Local Independent Theaters Need Your Help

Every once in a while life presents choice that doesn’t really have a right or wrong answer. If you’re lucky, it’s because both of your options are worthy. That’s kind of how we feel about a quiet little race going on in Tacoma right now. It’s the race to go digital, and the contestants are two of our favorite independent movie theaters.

The Blue Mouse and the Grand Cinema have somewhat different crowds, depending on what movies are showing. Both, however, currently face the same challenge: they both need to fully convert from film to digital cinema format if they want to continue to show new films. Therein lies a potential conundrum: we rarely see movies at any other theaters, but which of the two do we support with our dollars?

At last check the two theaters’ fundraising was running about even: the Blue Mouse was at just over $33,000, and the Grand was at about $32,000. The Blue Mouse is shooting for $75,000, with only 42 days to go on its Kickstarter fundraiser. The Grand, which has more projectors to replace, is aiming higher, with a goal of $344,000 to be raised from individual donors and foundations. It’s a big chunk of change for both institutions, no matter how you look at it, but it’s a leap they’ll have to make if they’re going to continue to be viable.

And there’s the answer: if they both make their goals, we all win, and we get to keep our local theaters operating. So choose one, choose both, but if you love Tacoma’s independent movie theaters, they could use a gift from you this holiday season.

Donate to help The Grand Cinema at www.FirstGiving.com.

Donate to help The Blue Mouse at www.Kickstarter.com.

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Brian Johnson

Thanks for highlighting this issue that both Tacoma theaters face. The Grand Cinema deeply appreciates the support of our members, patrons, and volunteers. If you didn’t know, The Grand Cinema is a non-profit, 501( c)(3) entity and your donations are tax-deductible. Thank you for your support.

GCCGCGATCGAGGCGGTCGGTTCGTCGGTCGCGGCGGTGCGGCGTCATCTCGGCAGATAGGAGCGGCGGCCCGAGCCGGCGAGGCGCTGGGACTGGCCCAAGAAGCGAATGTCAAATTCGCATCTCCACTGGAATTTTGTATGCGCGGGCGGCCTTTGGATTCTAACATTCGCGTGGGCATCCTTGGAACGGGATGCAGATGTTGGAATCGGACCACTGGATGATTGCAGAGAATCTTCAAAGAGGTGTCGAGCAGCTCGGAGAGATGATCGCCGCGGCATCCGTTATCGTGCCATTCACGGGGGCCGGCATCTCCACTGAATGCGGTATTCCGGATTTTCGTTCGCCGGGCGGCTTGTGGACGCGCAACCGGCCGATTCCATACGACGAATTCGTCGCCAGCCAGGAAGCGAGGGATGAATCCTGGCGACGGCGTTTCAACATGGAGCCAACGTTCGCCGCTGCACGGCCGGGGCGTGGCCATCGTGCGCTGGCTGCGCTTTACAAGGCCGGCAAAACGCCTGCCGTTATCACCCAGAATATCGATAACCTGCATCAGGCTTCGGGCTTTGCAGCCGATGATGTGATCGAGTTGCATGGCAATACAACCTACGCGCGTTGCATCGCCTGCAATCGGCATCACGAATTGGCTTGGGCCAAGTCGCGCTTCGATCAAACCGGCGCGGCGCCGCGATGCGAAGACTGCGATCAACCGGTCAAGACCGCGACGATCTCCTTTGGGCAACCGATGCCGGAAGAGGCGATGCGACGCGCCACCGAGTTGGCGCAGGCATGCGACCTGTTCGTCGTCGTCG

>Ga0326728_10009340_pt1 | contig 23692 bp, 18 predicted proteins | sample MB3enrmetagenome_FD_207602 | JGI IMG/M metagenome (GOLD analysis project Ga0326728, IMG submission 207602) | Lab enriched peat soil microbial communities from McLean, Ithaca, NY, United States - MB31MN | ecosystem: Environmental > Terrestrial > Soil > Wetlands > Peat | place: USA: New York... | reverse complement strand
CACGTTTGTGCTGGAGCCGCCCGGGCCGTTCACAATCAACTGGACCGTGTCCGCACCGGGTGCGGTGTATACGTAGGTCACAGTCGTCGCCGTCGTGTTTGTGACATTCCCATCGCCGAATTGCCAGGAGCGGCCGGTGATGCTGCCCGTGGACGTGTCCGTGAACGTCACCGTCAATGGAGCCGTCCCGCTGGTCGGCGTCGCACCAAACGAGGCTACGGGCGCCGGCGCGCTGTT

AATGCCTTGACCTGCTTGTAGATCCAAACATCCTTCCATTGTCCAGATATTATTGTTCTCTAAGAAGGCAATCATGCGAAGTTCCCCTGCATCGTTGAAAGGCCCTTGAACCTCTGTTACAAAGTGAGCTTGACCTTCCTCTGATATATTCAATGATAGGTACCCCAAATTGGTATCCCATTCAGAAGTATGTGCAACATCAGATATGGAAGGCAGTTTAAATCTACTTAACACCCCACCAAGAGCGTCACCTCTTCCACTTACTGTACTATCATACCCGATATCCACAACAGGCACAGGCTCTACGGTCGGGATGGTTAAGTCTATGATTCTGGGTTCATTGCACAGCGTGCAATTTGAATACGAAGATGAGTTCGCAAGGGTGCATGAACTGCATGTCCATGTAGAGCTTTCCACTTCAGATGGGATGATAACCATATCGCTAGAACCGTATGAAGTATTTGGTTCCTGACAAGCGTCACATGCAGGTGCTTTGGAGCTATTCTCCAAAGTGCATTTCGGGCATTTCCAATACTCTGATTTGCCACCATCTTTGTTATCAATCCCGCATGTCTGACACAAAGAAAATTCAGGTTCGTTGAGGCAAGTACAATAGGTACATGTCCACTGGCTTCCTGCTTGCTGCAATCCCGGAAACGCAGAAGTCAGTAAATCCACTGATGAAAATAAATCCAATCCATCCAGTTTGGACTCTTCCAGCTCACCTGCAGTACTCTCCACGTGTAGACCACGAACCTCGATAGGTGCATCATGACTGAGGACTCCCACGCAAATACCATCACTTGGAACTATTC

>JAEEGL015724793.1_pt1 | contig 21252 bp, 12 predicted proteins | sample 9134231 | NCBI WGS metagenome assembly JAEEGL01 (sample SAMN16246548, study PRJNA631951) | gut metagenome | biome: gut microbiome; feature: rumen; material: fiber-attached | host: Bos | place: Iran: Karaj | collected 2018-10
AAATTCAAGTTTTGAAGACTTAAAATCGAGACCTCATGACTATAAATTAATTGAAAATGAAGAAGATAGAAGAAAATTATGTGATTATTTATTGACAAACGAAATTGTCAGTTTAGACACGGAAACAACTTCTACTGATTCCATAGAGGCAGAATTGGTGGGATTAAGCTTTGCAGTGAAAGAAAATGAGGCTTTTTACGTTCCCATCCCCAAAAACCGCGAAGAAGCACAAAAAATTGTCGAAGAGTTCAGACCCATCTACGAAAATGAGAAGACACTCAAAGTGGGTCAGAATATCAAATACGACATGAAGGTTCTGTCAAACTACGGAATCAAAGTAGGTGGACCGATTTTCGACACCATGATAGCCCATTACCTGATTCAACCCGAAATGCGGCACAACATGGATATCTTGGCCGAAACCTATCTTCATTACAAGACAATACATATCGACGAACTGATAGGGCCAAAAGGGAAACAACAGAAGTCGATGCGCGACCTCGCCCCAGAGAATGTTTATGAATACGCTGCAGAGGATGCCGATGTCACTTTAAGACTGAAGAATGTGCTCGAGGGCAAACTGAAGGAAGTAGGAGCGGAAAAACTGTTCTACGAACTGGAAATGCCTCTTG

Brian Johnson

Board of Directors, Grand Cinema

December 5, 2012 at 11:38 am / Reply / Quote and reply

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fred davie

Brian, why didn’t the Grand and other similar theaters start planning for the future years ago when you first became aware that digital was going to replace film? Why wait until the 11th hour?

Also, I ran the numbers on the new investment. Each new projector will cost about $600 per month. Couldn’t you just add a quarter to every ticket and cover the expense?

December 5, 2012 at 12:04 pm / Reply / Quote and reply

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Brian Johnson

Hi Fred,

Fair question. It wasn’t actually that long ago that the production companies made the final decision that they were, in fact, completely halting the distribution of films on film. Now, that’s not to say that we didn’t anticipate that we’d have to move in this direction. Had we started fundraising for projector replacement a couple of years ago, we would have had to raise even more money because the digital project technology was even more expensive and the technology wasn’t as good. We’re still about a year out from needing to have the projectors installed, so we’re not at the 11th hour just yet.

I suppose we could raise prices, but we try to keep ticket prices low so all members of the community can experience the art of film.